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Aikido Negotiation Tactics

Striking Point

Good negotiation skill in business is critical to success. You’re buying, you’re selling, and you need to get the best deals possible or the numbers won’t add up.

In The Art of Negotiation I layed out the basics of preparing to negotiate. I also stressed the importance of a win-win situation. The object of a negotiation is to create something new. Something ideal. And something bigger than either party could ever do or be alone.

To do that, you both have to defend your interests. You both have to make it out alive. And you both have to help each other do that.

Aikido and Negotiation

Aikido is an amazing martial art created by Sensei Morihei Ueshiba. It’s based on principles of the highest integrity. In Aikido, you have the right to defend yourself against attack, and yet, neither you nor your opponent should be critically harmed during the conflict. Aikido achieves this using two basic elements:

  1. It’s designed to use your opponents force against them. To redirect it, guide it, and diffuse it.
  2. Every type of assault has a striking distance. A point of impact where maximum damage occurs. Moving inside or outside of the striking distance diminishes the impact of the strike. This is what allows you to evade and redirect the attack.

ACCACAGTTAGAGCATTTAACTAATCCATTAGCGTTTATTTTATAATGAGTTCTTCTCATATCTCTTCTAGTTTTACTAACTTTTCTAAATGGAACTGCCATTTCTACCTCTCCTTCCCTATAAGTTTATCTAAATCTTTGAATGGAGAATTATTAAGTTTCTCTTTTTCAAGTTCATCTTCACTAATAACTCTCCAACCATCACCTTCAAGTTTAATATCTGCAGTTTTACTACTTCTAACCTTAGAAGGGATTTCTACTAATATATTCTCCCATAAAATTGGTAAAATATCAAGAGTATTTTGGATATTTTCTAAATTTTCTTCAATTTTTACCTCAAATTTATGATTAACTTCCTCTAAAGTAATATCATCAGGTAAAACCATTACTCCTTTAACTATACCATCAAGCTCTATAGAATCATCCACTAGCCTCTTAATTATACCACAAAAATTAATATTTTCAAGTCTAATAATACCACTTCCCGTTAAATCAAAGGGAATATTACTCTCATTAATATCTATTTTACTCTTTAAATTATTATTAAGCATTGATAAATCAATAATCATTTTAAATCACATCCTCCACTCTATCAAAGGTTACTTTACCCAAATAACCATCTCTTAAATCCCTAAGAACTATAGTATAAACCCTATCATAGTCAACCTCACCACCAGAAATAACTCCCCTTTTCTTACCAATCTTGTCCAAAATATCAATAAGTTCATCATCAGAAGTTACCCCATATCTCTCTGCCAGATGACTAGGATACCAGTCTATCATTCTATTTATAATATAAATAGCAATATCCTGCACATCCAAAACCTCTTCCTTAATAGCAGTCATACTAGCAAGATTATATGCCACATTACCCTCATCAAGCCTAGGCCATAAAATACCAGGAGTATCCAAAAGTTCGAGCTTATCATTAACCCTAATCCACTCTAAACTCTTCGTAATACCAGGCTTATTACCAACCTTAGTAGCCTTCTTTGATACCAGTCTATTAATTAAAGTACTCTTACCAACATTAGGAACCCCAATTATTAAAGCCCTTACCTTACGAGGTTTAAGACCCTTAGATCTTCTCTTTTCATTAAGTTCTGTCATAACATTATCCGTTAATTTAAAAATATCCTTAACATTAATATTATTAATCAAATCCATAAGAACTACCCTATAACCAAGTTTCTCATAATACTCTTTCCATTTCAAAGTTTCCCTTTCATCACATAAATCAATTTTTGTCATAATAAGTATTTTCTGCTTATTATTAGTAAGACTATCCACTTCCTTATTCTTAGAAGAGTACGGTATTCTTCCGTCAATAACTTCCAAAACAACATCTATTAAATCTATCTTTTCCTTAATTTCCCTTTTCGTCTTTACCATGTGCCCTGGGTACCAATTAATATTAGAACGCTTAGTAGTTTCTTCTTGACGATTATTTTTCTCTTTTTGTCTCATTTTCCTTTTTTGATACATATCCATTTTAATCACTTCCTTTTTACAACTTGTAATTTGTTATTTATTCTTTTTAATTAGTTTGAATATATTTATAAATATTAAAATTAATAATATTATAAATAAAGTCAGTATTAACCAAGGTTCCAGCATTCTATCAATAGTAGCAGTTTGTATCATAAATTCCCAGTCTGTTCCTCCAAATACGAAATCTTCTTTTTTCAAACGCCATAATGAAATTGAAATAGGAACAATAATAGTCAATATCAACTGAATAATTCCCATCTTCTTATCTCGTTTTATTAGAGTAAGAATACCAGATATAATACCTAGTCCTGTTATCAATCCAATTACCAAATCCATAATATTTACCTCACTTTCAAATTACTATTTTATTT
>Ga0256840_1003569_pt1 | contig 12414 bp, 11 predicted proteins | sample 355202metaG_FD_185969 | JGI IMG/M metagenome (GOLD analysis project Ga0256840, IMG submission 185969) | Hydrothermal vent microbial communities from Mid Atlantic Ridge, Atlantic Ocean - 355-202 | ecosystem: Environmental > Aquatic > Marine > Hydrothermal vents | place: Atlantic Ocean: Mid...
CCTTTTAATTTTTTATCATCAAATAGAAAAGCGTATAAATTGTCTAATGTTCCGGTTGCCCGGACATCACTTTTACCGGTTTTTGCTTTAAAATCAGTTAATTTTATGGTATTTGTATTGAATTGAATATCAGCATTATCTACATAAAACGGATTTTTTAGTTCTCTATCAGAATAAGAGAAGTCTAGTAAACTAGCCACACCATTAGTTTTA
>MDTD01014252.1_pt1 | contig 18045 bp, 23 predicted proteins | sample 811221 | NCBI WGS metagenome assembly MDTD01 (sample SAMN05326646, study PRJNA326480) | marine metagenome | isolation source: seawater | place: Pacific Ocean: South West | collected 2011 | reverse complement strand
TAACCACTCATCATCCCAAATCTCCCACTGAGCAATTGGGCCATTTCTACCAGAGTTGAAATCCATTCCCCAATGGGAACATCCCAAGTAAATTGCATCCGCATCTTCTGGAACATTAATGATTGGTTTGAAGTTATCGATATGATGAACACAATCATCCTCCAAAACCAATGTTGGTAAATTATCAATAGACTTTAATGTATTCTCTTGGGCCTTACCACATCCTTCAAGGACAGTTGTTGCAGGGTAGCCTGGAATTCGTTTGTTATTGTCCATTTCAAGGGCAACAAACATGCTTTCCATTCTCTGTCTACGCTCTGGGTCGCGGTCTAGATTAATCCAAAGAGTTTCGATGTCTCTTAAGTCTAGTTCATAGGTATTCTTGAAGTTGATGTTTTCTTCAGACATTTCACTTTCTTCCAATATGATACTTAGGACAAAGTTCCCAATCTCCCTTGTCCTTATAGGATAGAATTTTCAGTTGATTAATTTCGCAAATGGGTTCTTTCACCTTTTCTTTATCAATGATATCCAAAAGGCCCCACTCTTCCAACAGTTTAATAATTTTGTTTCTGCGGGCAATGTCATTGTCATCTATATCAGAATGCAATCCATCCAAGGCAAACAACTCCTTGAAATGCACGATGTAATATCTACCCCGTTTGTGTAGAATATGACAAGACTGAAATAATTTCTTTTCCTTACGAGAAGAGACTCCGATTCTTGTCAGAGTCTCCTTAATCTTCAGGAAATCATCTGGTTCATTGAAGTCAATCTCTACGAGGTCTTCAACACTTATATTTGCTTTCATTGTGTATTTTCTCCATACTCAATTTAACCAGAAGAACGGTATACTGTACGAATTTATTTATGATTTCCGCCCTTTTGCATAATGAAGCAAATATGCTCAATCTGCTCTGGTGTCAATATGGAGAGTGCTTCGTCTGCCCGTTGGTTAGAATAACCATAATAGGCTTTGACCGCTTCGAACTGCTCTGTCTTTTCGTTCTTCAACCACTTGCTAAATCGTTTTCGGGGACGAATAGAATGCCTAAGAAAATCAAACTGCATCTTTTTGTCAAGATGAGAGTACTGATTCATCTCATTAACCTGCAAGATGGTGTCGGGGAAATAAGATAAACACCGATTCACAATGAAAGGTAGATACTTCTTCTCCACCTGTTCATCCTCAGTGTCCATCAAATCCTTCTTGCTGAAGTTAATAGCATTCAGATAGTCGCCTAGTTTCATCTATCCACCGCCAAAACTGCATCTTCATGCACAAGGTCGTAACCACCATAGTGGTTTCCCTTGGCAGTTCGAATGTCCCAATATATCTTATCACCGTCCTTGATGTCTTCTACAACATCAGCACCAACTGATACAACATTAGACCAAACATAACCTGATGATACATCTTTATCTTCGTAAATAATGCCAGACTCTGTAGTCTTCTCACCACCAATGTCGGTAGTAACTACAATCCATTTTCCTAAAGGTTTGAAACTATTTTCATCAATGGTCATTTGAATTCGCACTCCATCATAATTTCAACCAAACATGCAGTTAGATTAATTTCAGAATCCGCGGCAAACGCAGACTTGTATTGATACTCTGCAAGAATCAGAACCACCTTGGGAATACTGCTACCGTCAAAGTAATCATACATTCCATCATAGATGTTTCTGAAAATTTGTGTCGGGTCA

The result is an effective defense, and an offense that is in control of the situation, that directs the outcome without damaging your opponent severely. This is what makes Aikido a perfect framework for creating a win-win outcome out of a potentially harmful engagement.

The Negotiation Tactics

The table illustrates the tactics. The striking distance is a list of common negotiating tactics. They’re crude street-fighting tactics used in business and if you’re not prepared, they can be very effective.

The Aikido negotiation tactics give you two options against each type of strike. You can move inside the point of impact or outside it. Which you choose depends on the situation, but most people tend to move outside because it’s easier. Moving inside can sometimes be much more effective. You have to be able to do both.

Move Inside Striking Distance Move Outside
  (Common negotiating tactics)  
Brainstorm solutions Circumstance, theory or fact Detail the facts
Explore other options with them Go with the competition Explore your options